MANCOSA BCom Supply Chain Management student, Mr Menzi Ncgobo was among the thousands of runners who completed the ultimate human race – the world-renowned Comrades Marathon, an ultra marathon run over 88 kilometres between Durban and Pietermaritzburg in KwaZulu-Natal, South Africa.
Running the race for the second consecutive year earned a double win for Mr Ngcobo who received two medals – the back-to-back medal for completing races two years in succession and the bronze medal that runners receive on completion of the race within the stipulated timeframe.
The Comrades Marathon coincided with other life events for the final year student who had to undertake an intensive exercise regime in preparation of the race; celebrate the birth of his son prior to the challenging race and prepare for his mid-year examinations at MANCOSA which he wrote a day after completing the punishing marathon.
Inspired to compete in the marathon by his late father, Mr Thula Ngcobo who was sports inclined, Menzi said training for the race was the most difficult aspect he had to face, where a runner had to start a four to five hour training run in the early hours of the morning.
“The run itself is not as gruelling as the preparation. Running in memory of my father had inspired me to complete the race. This year was an easier run compared to last year. However, the climb up Botha’s Hill made the race more tough and it was quieter with no cheering crowds as was the case in Kloof, Pinetown and Westville,” said Mr Ncgobo.
Participating in the Comrade has complemented his studying believed Mr Ngcobo, who said training runs were a sort of ‘detox’ where one worked different muscles, used different thought processes and experienced the fresh outdoor breeze – an experience that left one motivated to study soon after a run.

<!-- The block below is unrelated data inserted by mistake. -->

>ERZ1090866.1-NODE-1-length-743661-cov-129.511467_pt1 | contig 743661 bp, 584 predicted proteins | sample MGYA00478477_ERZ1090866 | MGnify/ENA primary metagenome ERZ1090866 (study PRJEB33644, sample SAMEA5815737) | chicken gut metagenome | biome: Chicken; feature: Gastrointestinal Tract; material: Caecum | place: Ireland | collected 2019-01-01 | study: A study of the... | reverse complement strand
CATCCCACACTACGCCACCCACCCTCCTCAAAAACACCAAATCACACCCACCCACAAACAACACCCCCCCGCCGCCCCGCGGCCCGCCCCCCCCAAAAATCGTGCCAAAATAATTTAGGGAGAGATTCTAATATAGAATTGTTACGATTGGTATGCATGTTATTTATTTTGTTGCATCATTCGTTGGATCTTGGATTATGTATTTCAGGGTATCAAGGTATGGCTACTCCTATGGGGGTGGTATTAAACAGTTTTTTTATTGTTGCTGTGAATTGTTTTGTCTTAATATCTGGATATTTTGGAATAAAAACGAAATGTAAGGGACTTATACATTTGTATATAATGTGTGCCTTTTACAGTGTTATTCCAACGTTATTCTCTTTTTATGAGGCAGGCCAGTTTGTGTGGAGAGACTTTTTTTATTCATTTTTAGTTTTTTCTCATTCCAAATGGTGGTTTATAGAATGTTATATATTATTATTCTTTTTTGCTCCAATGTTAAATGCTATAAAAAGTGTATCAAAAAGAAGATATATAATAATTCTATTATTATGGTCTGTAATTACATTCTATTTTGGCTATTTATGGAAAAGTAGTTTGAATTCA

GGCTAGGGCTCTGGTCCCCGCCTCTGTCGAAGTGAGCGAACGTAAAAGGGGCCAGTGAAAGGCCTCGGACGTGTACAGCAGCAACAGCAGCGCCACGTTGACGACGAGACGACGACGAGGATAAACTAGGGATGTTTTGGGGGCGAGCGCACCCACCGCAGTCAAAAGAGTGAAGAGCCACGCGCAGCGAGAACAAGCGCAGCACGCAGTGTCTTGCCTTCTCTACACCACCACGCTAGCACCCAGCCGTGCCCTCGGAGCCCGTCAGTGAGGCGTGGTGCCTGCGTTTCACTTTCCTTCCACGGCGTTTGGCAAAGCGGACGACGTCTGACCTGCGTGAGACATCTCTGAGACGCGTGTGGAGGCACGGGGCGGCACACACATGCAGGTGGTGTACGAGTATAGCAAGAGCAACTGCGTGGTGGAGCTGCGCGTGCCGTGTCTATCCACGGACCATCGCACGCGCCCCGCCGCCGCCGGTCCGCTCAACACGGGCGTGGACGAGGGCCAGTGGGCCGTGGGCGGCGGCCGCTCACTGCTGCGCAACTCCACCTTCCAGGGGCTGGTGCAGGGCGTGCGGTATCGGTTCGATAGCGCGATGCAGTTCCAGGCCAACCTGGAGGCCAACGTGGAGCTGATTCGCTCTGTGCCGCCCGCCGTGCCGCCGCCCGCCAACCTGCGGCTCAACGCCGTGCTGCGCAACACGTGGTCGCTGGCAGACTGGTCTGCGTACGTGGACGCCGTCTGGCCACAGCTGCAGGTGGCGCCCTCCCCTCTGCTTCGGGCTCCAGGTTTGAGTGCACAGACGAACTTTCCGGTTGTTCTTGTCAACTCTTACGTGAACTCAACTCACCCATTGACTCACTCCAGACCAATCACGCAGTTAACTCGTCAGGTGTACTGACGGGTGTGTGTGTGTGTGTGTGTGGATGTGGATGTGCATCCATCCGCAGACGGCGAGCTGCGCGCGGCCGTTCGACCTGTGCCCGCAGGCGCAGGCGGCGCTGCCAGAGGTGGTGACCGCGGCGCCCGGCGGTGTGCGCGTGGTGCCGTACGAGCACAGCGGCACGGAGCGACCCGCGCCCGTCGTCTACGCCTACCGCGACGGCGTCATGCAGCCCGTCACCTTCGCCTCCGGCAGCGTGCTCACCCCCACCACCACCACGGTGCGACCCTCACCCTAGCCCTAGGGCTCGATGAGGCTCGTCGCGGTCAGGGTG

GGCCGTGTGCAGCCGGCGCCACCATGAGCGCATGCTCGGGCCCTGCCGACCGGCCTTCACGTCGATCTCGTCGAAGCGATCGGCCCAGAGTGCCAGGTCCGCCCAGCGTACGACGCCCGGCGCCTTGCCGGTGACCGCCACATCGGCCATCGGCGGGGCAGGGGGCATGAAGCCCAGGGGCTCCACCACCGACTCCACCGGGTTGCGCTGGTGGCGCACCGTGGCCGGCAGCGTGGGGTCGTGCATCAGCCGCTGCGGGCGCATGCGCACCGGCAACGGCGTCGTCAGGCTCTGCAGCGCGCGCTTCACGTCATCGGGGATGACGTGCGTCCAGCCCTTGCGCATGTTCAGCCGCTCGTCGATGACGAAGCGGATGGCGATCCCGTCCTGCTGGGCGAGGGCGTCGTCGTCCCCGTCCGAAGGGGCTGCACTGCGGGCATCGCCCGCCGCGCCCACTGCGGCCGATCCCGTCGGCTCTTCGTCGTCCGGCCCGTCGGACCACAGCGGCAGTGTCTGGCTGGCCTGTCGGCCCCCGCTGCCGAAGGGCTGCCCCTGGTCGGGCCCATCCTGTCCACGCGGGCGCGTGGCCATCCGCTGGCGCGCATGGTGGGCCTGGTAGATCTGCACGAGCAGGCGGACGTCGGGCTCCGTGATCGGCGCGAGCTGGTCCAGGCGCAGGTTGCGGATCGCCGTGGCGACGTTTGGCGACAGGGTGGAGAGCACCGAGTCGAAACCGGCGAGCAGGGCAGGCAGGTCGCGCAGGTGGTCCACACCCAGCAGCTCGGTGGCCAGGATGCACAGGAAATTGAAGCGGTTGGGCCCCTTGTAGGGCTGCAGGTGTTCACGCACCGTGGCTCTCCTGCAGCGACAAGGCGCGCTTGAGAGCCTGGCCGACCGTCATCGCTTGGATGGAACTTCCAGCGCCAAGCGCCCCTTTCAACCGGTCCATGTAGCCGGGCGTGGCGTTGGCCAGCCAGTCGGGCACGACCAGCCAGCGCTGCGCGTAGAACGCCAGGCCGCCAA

He encouraged other students to take on the challenge of the Comrades Marathon as it was a beautiful way to keep healthy. He suggested that others who have not attempted the race do so as it not only offers a healthier lifestyle but also offers the time for personal introspection.
Mr Ncgobo said he was often asked how he completed the race; attended to the duties of fatherhood and wrote examinations the very next day (after Comrades). “It all comes into place with the right support system. For me it was the support of my high school teacher and cricket coach who started off the race with me. You have to be surrounded by people who support your goals. It is important for one to understand the system. For example to succeed at my education here at MANCOSA I have to understand the study processes and study hard to be successful,” he added.
Mr Ngcobo will take to the road again next year where he will compete in his third Comrades run.